Bioethical debates about whether to administer an experimental drug for Ebola victims are interesting and necessary. But only a handful of doses are available anyway and hundreds of people are dying in Guinea, Sierra Leone and Liberia. According to the latest update from the World Health Organisation, 2,127 cases and 1,145 deaths have been reported. But it has also declared that “the numbers of reported cases and deaths vastly underestimate the magnitude of the outbreak”.
“Extraordinary measures,” are needed, it says, “on a massive scale, to contain the outbreak in settings characterized by extreme poverty, dysfunctional health systems, a severe shortage of doctors, and rampant fear.”
In view of the emergency, the three worst affected countries have taken the most drastic step possible – drawing a “cordon sanitaire” around the areas where the outbreak is most virulent. The perimeter is guarded by soldiers and no one is allowed in or out until the plague runs its course. It is a primitive method but in mediaeval times it was the only way to keep infection from multiplying.
This method was used to control an outbreak of Kitwit, in Zaire (now Democratic Republic of the Congo), a city of half a million in 1995. According to Laurie Garrett, writing in The New Republic, it was “brutally successful, as all trade to the Kikwit region ground to a halt, the desperately poor people were fully isolated to war with Ebola on their own”. She received a Pulitzer Prize for her reporting on the epidemic and the lesson she drew from her experience is tough and utilitarian:
“Despite all the brouhaha here in the United States and Canada about application of experimental drugs and vaccines never clinically tested for safety or effectiveness to the African crisis, this siege will end not with magic bullets, but smart, heroic strategies that find infected people swiftly, place them behind cordoned quarantine barriers, and bury the dead rapidly after their demise without families’ contact or viewing. Yes, it is heartless and can seem cruel, but strategic isolations, coupled with vast urban campaigns of capture of the infected constitute the only hopes for ending the state of siege.”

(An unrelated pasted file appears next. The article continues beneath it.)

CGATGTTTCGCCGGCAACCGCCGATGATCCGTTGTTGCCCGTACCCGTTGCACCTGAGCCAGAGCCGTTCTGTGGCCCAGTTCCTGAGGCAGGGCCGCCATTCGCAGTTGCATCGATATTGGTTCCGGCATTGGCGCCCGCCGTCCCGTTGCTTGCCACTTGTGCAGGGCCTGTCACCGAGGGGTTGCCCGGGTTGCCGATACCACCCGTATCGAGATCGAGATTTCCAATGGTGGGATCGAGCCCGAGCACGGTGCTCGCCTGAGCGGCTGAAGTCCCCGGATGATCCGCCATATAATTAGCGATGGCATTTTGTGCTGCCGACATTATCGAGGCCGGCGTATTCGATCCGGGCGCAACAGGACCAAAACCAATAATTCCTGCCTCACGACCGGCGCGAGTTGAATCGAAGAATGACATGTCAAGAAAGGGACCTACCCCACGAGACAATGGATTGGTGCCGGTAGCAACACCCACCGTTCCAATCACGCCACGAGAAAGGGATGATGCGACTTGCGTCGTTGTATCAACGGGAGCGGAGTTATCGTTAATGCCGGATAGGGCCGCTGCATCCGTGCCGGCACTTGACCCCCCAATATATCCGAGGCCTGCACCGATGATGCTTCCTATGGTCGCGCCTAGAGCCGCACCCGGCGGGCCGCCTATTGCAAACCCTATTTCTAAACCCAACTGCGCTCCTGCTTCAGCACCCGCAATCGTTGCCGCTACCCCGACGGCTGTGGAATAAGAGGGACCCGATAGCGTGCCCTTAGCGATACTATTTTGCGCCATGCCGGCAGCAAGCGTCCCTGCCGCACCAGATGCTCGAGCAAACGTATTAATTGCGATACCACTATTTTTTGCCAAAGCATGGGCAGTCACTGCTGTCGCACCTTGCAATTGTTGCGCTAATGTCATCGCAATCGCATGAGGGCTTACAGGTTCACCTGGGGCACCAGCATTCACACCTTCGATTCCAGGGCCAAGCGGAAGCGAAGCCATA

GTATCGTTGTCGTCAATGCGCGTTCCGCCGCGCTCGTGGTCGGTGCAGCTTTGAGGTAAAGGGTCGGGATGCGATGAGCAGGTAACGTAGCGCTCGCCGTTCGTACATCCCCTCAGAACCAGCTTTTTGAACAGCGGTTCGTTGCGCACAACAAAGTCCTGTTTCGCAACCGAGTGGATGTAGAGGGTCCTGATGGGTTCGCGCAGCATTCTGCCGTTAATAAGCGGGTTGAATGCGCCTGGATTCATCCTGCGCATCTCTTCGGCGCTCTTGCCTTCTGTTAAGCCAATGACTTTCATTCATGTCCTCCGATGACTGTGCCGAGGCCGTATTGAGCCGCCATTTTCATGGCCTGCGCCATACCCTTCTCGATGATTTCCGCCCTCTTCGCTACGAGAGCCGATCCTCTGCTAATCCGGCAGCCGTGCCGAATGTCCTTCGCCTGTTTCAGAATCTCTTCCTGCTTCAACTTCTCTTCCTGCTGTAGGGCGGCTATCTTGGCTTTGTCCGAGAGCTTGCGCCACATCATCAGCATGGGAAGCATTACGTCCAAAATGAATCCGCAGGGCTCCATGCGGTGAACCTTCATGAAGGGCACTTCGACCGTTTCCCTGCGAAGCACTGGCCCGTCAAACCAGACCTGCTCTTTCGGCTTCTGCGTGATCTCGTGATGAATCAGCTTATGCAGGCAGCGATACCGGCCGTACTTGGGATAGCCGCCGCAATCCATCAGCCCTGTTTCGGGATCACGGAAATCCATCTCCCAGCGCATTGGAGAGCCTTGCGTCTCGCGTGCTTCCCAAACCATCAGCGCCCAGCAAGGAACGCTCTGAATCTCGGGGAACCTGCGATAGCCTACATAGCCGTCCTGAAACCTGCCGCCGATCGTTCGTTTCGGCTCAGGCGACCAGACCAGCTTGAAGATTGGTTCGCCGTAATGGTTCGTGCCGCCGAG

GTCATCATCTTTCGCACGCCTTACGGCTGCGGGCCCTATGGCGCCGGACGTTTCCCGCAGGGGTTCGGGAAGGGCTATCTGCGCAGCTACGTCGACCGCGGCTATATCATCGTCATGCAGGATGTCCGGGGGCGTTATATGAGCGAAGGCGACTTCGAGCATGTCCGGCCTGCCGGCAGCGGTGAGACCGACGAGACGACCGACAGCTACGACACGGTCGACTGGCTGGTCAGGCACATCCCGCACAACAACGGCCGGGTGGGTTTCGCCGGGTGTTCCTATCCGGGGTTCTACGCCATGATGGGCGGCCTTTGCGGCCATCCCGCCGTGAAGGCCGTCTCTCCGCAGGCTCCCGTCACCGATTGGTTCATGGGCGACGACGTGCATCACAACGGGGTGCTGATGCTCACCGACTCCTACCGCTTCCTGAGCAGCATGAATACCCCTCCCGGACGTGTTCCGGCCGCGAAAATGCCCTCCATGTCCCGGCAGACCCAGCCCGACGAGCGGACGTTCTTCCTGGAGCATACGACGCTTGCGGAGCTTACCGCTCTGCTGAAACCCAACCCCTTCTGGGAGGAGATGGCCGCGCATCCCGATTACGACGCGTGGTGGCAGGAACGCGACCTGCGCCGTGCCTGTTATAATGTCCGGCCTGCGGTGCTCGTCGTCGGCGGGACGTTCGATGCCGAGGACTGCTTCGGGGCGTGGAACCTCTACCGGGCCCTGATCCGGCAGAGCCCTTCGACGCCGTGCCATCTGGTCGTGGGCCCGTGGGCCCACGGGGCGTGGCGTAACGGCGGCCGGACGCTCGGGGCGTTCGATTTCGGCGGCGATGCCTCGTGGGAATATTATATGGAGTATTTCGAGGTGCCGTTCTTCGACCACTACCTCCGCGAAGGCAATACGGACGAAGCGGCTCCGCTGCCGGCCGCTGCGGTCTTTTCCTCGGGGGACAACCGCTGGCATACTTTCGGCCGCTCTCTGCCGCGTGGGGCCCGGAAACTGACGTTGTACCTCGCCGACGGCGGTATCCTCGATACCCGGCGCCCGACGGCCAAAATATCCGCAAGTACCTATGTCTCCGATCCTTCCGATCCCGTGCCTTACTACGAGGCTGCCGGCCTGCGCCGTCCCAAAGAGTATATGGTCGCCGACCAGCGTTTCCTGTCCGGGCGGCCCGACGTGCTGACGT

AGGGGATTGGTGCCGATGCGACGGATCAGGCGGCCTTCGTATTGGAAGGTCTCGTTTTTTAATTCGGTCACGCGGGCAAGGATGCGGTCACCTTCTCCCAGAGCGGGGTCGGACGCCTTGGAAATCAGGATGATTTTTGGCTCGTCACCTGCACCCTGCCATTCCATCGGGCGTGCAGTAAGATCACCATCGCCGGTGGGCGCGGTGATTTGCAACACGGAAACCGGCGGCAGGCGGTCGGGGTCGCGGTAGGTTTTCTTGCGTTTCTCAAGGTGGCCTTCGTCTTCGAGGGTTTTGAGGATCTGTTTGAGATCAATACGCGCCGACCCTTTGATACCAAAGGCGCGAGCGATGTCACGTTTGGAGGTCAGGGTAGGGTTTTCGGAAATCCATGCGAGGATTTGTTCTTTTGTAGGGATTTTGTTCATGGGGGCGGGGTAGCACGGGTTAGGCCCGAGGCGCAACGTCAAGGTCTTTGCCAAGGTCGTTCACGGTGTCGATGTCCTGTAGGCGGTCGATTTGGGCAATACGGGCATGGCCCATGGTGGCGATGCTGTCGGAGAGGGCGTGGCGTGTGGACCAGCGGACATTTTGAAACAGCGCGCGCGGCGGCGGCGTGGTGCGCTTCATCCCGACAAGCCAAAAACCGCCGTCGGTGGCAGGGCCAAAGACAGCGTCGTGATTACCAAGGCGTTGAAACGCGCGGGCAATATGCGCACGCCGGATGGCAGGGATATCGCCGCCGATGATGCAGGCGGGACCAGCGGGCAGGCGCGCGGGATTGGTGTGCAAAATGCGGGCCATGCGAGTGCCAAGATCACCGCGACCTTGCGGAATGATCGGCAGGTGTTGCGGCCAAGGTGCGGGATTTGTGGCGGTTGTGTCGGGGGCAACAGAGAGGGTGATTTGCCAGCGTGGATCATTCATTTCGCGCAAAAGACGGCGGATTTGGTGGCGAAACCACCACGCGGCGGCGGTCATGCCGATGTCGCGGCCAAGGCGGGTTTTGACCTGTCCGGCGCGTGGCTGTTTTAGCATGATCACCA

However, other observers contend that tough love has to supplement tough measures. “It might work,” Dr Martin S. Cetron, of the Centers for Control and Prevention. “But it has a lot of potential to go poorly if it’s not done with an ethical approach. Just letting the disease burn out and considering that the price of controlling it — we don’t live in that era anymore. And as soon as cases are under control, one should dial back the restrictions.”
More probably depends on organisation than vaccines at this stage. “The bottom line with Ebola is we know how to stop it: traditional public health,” says Tom Frieden, Director of the CDC. “Find patients, isolate and care for them; find their contacts; educate people; and strictly follow infection control in hospitals. Do those things with meticulous care and Ebola goes away.”
India’s child sex ratio (CSR) – the number of girls for every 1,000 boys under the age of 6 — has deteriorated sharply over the past 20 years, dropping to 918 in 2011 from 945 in 1991, even though levels of education and wealth have risen significantly.
The report emphasises that sex-selective abortion has decreased in traditionally problematic regions, mostly in the north, but increased significantly in other areas. In the northwestern state of Punjab, where the CSR was extremely low, the number of female children per 1,000 male children rose to 846 in 2011 from 798 in 2001.
However, in regions like Manipur, in the northeast, and Andhra Pradesh, in the southeast, the traditionally even CSR has dropped below 940.
Dr. Mary E John, author of the report and senior fellow of New Delhi’s Centre for Women’s Development Studies, argues that the decline reflects a common gender-biased family plan: “families are actually ‘planning’ to have at least one son and at most one daughter.” Dr. John suggests that parents are concerned about dependent female adults, rather than female children. Women in India are marrying later and tend to stay live at home for longer, she writes in the report.